How To Cash In If Tech Stocks Crash 25%

How To Cash In If Tech Stocks Crash 25%

Posted On March 19, 2021 11:02 am

In Part 1 of this series, I explained the research behind the scary idea that the tech-laden Nasdaq could fall as much as 30% off its highs due to rapidly rising interest rates.

(Source: MarketWatch)

I also explained why, according to a study from Lipper Financial, the reality of inflation expectations means that such a severe 30% tech bear market is highly unlikely.

That’s not to say that unlikely things can’t happen. The 2020 pandemic was unlikely in any given year, and look at how dramatic last year was for stocks.

However, the fact is that the relationship between interest rates and stocks, including fast-growing tech names, is far more complex than many in the financial media might have you believe.

Interest Rates Don’t Matter: Fundamentals Do

During the four rising-rate periods that saw the least yield curve steepening, as measured by the difference between 10-year and 3-month Treasury yields, S&P 500 Index returns were weaker than for a typical period, averaging an annualized 3.5%. In the four periods when the yield curve steepened the most, the S&P 500 averaged an annualized 14.5%.” – Lipper Financial (emphasis added) 

According to LPL’s research, from the 1960s through 2020 when the yield curve was steepening the most stocks did almost 5X better than when it steepened the least.

(Source: Ben Carlson)

Data from Ritholtz Wealth Management also found that from 1004 through 2014, rising rates proved good for all stocks, even large-cap growth.

Why is that?

  • a steepening yield curve = economic optimism
  • because long-term rates are rising faster than short-term rates

The Fed, via the Fed Funds Rate, has strong control over short-term rates. But long-term rates? Those are primarily a function of economic forecasts and inflation expectations.

Today the Fed has repeatedly said that it will never again raise rates simply because unemployment is low.

  • it will wait to see actual inflation rather than try to head off inflation just because its models say it should be coming
  • the Fed’s new approach is based on data, not merely risks of what MIGHT happen

The bond market has become somewhat skeptical of the Fed’s repeated claims that it isn’t worried about an overheating economy. But guess what? That skepticism is what’s creating incredible long-term investment opportunities right now.

That’s because rising rates are, without statistically GOOD for stocks, because it means a strong economy and strong earnings growth.

  • from 2020 through 2023 the FactSet bottom-up consensus is for about 60% earnings growth
  • the strongest growth in a decade

We also can’t forget, that rates are up big, but off the lowest levels in history.

An increase from 0.5% to 2% is a lot different on the economy than an increase from 3% to 4.5%.

“Rates have been rising but they are still historically low, with the 10-year Treasury yield at the end of February falling into the bottom 2% of all values dating back to 1962.

While it’s true that rates become a bigger burden for businesses, consumers, and governments as they rise, even at current and higher levels rates are still attractive and can continue to support a robust economic rebound.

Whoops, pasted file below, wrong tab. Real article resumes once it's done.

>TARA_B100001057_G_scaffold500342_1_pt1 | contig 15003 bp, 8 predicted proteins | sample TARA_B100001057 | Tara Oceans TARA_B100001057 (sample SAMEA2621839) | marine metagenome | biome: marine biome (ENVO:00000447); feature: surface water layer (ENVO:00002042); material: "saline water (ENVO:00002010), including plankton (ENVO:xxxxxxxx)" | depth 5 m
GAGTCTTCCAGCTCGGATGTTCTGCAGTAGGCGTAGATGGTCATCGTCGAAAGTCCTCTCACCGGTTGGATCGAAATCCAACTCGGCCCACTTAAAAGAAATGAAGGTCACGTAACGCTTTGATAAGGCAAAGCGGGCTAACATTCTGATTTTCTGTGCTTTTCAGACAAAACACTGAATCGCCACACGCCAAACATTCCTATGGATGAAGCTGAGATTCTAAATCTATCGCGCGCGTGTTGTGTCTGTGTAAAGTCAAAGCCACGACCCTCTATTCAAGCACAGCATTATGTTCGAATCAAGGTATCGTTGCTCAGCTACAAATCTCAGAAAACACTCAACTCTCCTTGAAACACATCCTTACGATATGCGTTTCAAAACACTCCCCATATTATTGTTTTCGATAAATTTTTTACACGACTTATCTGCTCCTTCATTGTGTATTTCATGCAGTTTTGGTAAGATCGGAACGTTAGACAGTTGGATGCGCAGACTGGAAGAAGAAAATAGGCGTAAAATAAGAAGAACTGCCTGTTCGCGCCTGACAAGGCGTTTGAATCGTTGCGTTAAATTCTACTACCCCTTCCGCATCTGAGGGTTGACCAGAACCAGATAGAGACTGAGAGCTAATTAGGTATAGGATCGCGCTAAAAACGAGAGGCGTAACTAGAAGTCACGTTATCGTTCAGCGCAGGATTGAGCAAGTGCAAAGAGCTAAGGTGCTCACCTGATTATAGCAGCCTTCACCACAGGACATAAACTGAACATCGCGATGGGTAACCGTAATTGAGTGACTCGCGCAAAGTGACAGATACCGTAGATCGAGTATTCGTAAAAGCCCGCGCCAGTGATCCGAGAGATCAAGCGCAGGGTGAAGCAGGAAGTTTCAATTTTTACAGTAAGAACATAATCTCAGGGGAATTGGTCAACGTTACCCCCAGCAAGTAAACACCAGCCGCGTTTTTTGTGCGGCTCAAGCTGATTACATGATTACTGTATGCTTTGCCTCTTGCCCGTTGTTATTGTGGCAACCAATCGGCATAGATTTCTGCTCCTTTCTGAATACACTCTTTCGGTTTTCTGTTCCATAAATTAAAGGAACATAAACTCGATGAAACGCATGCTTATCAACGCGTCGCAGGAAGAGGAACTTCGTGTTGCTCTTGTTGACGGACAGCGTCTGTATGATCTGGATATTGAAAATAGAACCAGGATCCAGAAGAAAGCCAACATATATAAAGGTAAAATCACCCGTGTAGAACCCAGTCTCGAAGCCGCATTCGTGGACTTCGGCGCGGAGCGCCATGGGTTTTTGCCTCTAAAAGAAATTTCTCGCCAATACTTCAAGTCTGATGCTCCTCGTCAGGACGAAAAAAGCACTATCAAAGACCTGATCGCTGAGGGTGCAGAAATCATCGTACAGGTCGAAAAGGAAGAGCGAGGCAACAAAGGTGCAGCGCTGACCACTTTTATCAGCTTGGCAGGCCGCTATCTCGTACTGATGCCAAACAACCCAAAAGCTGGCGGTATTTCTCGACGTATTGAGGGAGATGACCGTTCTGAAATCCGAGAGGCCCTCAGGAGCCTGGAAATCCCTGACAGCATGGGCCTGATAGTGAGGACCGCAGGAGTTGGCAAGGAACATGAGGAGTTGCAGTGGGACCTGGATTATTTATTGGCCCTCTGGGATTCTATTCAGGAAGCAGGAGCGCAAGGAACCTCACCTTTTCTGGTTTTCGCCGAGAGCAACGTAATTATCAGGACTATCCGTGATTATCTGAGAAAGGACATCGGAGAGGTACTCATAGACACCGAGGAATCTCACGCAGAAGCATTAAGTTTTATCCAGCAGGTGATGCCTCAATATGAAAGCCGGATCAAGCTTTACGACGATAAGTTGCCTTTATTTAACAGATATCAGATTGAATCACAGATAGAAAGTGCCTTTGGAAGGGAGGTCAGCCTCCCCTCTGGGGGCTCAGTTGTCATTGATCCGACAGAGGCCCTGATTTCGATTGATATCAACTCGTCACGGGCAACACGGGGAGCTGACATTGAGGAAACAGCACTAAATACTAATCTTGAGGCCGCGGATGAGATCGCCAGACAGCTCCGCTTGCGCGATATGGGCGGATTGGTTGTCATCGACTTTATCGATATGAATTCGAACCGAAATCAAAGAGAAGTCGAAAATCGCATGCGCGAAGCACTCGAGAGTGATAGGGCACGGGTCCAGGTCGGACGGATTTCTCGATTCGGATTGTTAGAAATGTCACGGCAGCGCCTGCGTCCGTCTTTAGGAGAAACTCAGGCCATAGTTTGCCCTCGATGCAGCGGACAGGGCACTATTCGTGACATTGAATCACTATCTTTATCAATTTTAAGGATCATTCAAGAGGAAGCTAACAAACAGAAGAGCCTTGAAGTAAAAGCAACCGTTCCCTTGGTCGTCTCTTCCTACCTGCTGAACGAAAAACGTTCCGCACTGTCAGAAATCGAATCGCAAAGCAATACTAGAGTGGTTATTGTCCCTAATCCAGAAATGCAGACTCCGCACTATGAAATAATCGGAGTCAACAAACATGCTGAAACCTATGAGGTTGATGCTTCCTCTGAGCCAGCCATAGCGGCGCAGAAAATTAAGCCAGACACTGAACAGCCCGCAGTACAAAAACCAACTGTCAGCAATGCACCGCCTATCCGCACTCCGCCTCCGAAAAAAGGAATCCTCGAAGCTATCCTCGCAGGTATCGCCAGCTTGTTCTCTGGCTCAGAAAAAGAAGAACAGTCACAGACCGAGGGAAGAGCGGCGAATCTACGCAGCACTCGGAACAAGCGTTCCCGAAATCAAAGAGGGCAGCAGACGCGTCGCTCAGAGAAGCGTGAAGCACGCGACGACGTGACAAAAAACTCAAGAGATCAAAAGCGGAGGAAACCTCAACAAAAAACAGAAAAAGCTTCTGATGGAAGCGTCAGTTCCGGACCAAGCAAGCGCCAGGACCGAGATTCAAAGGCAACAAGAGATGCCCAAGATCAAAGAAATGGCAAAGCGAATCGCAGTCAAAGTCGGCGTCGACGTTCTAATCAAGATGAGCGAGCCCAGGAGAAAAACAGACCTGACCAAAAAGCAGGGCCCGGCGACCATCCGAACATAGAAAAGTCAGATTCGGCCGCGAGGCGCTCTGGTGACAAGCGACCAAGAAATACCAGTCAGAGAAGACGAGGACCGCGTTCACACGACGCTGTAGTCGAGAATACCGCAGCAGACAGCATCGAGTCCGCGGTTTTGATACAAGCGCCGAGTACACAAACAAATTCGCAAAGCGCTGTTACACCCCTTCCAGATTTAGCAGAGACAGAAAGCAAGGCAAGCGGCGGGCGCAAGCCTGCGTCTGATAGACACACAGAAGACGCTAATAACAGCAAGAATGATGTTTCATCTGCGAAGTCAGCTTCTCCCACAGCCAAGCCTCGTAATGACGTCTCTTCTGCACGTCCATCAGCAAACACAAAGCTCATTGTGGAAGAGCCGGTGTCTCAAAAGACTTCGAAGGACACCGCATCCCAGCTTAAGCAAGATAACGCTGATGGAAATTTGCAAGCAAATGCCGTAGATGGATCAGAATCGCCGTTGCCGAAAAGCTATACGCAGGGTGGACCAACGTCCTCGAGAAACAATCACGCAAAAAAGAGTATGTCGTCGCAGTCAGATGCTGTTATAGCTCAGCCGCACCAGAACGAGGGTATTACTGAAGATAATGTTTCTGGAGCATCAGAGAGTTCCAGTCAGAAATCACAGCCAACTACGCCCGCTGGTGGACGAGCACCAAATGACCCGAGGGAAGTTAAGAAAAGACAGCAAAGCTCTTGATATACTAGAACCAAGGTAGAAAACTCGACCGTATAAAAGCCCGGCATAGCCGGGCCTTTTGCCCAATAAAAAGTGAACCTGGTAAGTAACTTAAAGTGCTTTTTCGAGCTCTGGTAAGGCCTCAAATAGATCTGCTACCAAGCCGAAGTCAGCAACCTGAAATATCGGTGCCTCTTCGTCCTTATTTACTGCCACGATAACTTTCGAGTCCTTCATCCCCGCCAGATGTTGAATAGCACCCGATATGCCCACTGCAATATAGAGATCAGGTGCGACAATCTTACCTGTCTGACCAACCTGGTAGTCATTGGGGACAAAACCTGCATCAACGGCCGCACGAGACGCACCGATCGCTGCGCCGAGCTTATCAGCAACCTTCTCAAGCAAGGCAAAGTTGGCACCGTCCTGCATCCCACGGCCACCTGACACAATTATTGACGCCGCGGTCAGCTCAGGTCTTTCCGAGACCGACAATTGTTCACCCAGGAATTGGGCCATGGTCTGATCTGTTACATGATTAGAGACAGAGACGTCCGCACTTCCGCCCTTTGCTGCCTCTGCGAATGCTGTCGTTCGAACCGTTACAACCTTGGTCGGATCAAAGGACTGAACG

Looking back again at the different rising rate periods, during the four periods with the highest initial 10-year Treasury yield, the S&P 500 averaged a 2.5% annualized return, while those with the four lowest initial yields averaged 15.4%.

A lower initial yield likely reflects manageable inflation and a Fed that isn’t tightening, but it also represents the added economic support of a still low cost of borrowing even as rates rise.” – Lipper Financial, emphasis added

Lipper finds that if rates are TOO high, then stock returns can indeed suffer. JPMorgan’s research also concludes that 10-year yields above 5%, if combined with rising interest rates, usually mean falling markets.

  • though the tech bubble occurred when rates were as high as 7%
  • because boom economic growth overcomes even high-interest rates as far as stocks are concerned

But note that Lipper’s study looked at rates as high as 16% back in 1981. If you honestly expect 10-year yields to soar from 1.6% to 5.6% in a matter of months, then yes you might want to worry about short-term corrections.

But ask yourself, why would interest rates rise that quickly when

  1. the bond market sets long-term rates based on inflation expectations
  2. the bond market’s medium-term inflation expectations are still within the Fed’s long-term target range
  3. they have been changing at a very slow rate, over nearly a year

In other words, the catalysts for triggering a 30% Nasdaq bear market, are not actually threatening us right now.

But what if tech stocks just roll over, because enough people believe they will. Or to put it another way, what if millions become convinced a tech bear market is inevitable, creating the exact plunge in growth stocks they feared?

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About author

Dividend Sensei

I'm an Army veteran and former energy dividend writer for The Motley Fool. I'm a proud co-founder of Wide Moat Research, Dividend Kings, and the Intelligent Dividend Investor. My work can be found on Seeking Alpha, Dividend Kings, iREIT, and the Intelligent Dividend Investor. My goal is to help all people learn how to harness the awesome power of dividend growth investing to achieve their financial dreams and enrich their lives. With 24 years of investing experience, I've learned what works and more importantly, what doesn't, when it comes to building long-term wealth and income streams and achieving long-term financial goals.

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